In 2019, Shelly-Ann Allan’s bank refused to lend her the money she needed to pay for her father’s funeral, so she had to turn to a payday loan company.
But what she didn’t take into account was the death of her stepfather shortly afterwards. She had to take out another payday loan in addition to the one that still had a balance of $1,500.
“Interest rates [have] built and built on me, and that’s where it’s affecting me right now,” said Allan, who lives near Jane and Finch, an area of the city that has a disproportionate number of payday loan companies.
Critics say the concentration of these companies in low-income communities helps perpetuate the cycle of poverty. That’s why Toronto City Council is discussing a recommendation from its housing and planning committee this week that would ban new payday lending establishments from locating within 500 meters of social services offices, public housing, liquor stores, casinos and pawnshops.
According to Allan’s contract with payday loan company easyfinancial, her cumulative interest rate is now 47% and she now owes $24,000. She says people where she lives need more than just zoning restrictions to restrict payday lenders, they also need financial institutions that will lend them money at reasonable interest rates.
“People like me…the bank wouldn’t look at me to lend, because they said I wouldn’t be able to pay that money back,” Allan said.
Currently, lenders in Ontario cannot charge more than $15 in interest for every $100 borrowed.
Despite this, Andreas Park, a professor of finance at the University of Toronto, says annual percentage rates can reach over 400% for short-term payday loans, and additional interest can be charged if the loan fails. is not repaid at the end of the term, according to the Payday Loans Act.
A 2021 report by city staff, zoning restrictions would only apply to new settlements and could not apply retroactively to existing settlements.
In 2018, the city capped the number of payday loan licenses and locations. The city says this contributed to a decrease of more than 20% of these establishments, from 212 to 165 as of January 26. But a new supplementary report released days before the city council meeting this week shows that the remaining movements of payday outlets have been limited, with only three movements since the city introduced these restrictions.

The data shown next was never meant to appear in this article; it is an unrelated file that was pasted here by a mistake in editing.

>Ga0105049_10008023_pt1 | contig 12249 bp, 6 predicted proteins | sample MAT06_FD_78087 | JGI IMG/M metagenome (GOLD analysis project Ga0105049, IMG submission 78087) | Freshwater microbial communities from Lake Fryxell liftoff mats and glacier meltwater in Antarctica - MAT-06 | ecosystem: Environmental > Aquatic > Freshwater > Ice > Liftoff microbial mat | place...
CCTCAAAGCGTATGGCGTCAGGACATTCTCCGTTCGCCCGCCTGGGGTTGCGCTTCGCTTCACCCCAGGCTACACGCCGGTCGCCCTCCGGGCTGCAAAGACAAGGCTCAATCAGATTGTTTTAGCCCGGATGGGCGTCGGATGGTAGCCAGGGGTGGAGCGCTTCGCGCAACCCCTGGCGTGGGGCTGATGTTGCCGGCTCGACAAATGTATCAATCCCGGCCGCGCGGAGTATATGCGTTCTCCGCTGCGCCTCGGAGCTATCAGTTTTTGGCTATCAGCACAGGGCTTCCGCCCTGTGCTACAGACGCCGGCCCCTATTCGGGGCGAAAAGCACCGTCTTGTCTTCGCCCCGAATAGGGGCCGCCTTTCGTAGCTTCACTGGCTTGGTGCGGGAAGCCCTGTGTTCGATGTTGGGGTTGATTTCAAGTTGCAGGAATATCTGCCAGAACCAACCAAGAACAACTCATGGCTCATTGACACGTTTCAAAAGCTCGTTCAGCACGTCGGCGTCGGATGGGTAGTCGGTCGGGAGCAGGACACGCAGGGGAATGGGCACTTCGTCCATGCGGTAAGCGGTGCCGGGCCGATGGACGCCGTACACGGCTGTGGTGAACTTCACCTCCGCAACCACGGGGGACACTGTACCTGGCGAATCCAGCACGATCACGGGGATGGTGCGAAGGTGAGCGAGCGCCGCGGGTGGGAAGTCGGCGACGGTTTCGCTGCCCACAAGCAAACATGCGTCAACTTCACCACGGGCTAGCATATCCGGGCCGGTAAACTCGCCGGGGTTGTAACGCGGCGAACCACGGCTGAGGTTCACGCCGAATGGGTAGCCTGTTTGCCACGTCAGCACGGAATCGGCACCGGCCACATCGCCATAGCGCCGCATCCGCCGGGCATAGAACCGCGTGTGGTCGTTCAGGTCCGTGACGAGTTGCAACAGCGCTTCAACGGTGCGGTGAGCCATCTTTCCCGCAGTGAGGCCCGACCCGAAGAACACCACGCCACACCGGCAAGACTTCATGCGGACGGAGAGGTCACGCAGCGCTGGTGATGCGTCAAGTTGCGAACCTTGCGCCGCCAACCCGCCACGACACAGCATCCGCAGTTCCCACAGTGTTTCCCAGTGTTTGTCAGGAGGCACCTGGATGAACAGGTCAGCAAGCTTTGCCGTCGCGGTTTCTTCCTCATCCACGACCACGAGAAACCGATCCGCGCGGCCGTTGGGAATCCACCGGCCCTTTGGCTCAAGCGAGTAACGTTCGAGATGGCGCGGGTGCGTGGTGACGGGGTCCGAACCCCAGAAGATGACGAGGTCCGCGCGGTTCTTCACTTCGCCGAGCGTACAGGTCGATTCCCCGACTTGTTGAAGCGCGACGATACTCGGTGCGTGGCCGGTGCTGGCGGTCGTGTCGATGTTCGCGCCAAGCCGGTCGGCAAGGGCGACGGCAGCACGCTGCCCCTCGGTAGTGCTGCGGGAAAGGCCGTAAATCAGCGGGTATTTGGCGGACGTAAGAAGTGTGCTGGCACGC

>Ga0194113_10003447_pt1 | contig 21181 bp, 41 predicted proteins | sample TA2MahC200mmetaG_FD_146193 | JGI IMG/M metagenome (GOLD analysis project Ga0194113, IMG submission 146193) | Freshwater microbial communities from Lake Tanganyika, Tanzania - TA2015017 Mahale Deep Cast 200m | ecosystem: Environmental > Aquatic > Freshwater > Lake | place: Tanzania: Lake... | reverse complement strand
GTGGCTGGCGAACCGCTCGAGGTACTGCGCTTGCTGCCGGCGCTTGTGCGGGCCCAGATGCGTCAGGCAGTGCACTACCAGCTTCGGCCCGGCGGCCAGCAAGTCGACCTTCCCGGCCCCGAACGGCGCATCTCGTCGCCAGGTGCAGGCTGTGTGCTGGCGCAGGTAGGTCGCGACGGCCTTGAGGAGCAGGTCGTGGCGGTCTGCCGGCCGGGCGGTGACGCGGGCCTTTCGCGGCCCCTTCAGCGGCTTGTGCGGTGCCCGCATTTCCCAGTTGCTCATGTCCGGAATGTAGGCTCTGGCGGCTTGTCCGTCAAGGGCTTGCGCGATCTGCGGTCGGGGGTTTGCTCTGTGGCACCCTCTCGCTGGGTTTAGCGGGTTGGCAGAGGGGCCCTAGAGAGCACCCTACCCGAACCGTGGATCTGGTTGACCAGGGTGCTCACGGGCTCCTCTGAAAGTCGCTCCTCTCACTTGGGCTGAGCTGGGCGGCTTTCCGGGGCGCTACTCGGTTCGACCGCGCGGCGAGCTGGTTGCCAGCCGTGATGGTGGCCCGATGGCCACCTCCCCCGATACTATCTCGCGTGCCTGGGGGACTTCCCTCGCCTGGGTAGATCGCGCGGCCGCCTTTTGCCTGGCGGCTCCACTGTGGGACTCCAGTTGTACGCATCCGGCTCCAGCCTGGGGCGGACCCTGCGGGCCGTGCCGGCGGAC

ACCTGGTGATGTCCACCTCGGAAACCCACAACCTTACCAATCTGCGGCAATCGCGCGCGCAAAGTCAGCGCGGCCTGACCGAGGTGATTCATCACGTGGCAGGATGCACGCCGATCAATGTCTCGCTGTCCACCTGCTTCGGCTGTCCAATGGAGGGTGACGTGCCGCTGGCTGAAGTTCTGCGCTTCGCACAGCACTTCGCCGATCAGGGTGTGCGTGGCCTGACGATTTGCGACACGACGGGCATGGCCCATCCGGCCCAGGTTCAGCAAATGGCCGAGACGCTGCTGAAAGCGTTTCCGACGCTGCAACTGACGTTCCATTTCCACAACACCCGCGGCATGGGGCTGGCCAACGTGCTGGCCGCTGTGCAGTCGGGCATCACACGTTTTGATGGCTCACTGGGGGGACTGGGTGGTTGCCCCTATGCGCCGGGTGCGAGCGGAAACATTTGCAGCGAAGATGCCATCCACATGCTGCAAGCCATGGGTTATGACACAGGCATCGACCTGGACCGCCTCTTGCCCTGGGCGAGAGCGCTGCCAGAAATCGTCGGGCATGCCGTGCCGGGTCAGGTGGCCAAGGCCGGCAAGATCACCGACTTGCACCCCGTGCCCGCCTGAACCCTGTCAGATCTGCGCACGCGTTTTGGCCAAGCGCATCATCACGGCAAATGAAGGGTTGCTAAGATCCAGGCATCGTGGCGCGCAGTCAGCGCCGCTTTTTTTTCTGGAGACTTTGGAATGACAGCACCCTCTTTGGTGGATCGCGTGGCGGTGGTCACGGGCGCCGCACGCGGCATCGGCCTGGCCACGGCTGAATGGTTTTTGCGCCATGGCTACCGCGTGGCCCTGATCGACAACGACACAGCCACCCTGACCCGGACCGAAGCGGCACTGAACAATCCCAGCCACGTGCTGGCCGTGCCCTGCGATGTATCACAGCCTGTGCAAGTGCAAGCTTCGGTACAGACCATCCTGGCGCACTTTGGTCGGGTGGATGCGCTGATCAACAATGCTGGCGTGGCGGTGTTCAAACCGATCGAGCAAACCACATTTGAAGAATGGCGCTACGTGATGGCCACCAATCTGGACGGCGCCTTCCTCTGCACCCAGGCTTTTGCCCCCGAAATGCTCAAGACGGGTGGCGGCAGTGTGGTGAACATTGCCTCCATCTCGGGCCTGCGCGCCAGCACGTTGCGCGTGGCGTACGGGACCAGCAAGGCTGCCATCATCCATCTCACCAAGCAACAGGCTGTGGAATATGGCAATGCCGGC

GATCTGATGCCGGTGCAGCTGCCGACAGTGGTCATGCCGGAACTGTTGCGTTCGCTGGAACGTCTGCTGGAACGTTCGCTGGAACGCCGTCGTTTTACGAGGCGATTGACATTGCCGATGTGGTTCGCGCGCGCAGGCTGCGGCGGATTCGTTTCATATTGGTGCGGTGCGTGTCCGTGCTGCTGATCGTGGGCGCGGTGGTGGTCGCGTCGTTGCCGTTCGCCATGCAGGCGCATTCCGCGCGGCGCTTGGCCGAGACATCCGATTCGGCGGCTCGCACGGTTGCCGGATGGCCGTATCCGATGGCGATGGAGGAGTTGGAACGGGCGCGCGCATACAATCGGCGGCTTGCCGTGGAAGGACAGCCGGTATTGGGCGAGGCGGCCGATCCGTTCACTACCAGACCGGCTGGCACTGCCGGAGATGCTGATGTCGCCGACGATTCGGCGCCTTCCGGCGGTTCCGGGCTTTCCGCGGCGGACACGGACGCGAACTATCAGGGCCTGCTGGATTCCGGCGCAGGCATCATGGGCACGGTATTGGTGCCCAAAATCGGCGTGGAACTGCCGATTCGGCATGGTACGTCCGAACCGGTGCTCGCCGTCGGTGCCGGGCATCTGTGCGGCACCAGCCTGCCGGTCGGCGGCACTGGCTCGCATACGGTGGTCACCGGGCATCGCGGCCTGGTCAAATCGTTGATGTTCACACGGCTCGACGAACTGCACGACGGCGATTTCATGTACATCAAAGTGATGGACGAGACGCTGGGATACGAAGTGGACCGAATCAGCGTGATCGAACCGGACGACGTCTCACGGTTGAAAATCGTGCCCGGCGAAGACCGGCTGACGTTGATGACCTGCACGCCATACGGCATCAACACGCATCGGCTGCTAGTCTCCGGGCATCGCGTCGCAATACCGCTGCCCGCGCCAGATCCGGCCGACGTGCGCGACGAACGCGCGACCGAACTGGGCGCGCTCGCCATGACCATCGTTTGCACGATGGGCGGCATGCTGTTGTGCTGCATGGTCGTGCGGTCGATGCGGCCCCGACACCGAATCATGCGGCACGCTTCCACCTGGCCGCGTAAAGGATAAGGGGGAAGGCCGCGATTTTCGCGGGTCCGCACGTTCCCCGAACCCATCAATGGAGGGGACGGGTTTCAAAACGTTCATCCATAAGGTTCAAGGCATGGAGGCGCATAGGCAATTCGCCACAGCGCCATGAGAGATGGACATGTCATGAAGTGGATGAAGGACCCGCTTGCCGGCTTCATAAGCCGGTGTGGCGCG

Staff recommended finding “improvements in consumer protection and access to low-cost financial services” as a way to regulate the industry.
Com. Anthony Perruzza, who represents Ward 7, Humber River-Black Creek, says it’s all part of the city’s Poverty Reduction Initiative.
“But that plan is still being worked on, and there are still a few years to work out.”
Park says zoning restrictions against businesses are limited in their ability to get to the heart of the problem.
“It’s quite striking that these payday lenders are so prevalent in poor neighborhoods and there isn’t a better service on offer,” said Park, who agrees that vulnerable groups need better access to loans at reasonable interest rates.
“Why haven’t we put systems in place that help them overcome some of the challenges they face? »
ACORN Toronto, an advocacy organization for low- and middle-income groups, says that while it welcomes the reduction in payday loan points, the city should follow Ottawa and Hamilton, who have already put restrictions in place. zoning.
“The more frequently residents see these businesses, the more likely they are to consider accessing the high compound interest loans,” wrote Donna Borden, director of East York ACORN, in a letter to the city.
“We think it’s not about planning logic, but about equity, human rights and fair banking.”
The City needs federal and provincial help
The last time the council discussed this topic was in December 2020, where it made numerous requests to the federal government to strengthen enforcement against predatory lending and to the province to provide options for cheaper loans to consumers.
The Ontario government told CBC News it is considering feedback from a 2021 consultation with stakeholders and the public on ways to address the issue.
Additionally, the Federal Department of Finance said in an emailed statement that the government is considering cracking down on predatory lenders by lowering the criminal interest rate, which is now set at 60%. However, payday lenders are exempt from this provision in provinces that have their own financial regulatory system, such as Ontario.
Perruzza says these lenders are predatory and need to be regulated at all levels of government, especially in the wake of COVID-19.
“We really need to impress upon the federal and provincial governments that this is a huge problem and that they need to use their legislative tools at their disposal.”